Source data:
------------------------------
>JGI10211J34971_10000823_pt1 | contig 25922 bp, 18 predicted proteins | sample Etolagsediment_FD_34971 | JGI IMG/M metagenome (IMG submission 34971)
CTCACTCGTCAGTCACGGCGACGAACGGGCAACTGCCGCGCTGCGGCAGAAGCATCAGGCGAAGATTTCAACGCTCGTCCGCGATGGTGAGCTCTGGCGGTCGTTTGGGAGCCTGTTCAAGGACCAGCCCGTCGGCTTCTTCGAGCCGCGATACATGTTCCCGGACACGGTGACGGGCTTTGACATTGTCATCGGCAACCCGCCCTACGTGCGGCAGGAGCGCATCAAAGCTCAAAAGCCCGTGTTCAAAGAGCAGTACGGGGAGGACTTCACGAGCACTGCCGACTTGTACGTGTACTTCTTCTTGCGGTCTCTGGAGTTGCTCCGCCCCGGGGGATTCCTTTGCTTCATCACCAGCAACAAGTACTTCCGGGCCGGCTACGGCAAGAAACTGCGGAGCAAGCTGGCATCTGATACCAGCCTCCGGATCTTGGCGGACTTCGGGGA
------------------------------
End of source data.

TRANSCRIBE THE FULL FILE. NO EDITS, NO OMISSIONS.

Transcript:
>JGI10211J34971_10000823_pt1 | contig 25922 bp, 18 predicted proteins | sample Etolagsediment_FD_34971 | JGI IMG/M metagenome (IMG submission 34971)
CTCACTCGTCAGTCACGGCGACGAACGGGCAACTGCCGCGCTGCGGCAGAAGCATCAGGCGAAGATTTCAACGCTCGTCCGCGATGGTGAGCTCTGGCGGTCGTTTGGGAGCCTGTTCAAGGACCAGCCCGTCGGCTTCTTCGAGCCGCGATACATGTTCCCGGACACGGTGACGGGCTTTGACATTGTCATCGGCAACCCGCCCTACGTGCGGCAGGAGCGCATCAAAGCTCAAAAGCCCGTGTTCAAAGAGCAGTACGGGGAGGACTTCACGAGCACTGCCGACTTGTACGTGTACTTCTTCTTGCGGTCTCTGGAGTTGCTCCGCCCCGGGGGATTCCTTTGCTTCATCACCAGCAACAAGTACTTCCGGGCCGGCTACGGCAAGAAACTGCGGAGCAAGCTGGCATCTGATACCAGCCTCCGGATCTTGGCGGACTTCGGGGA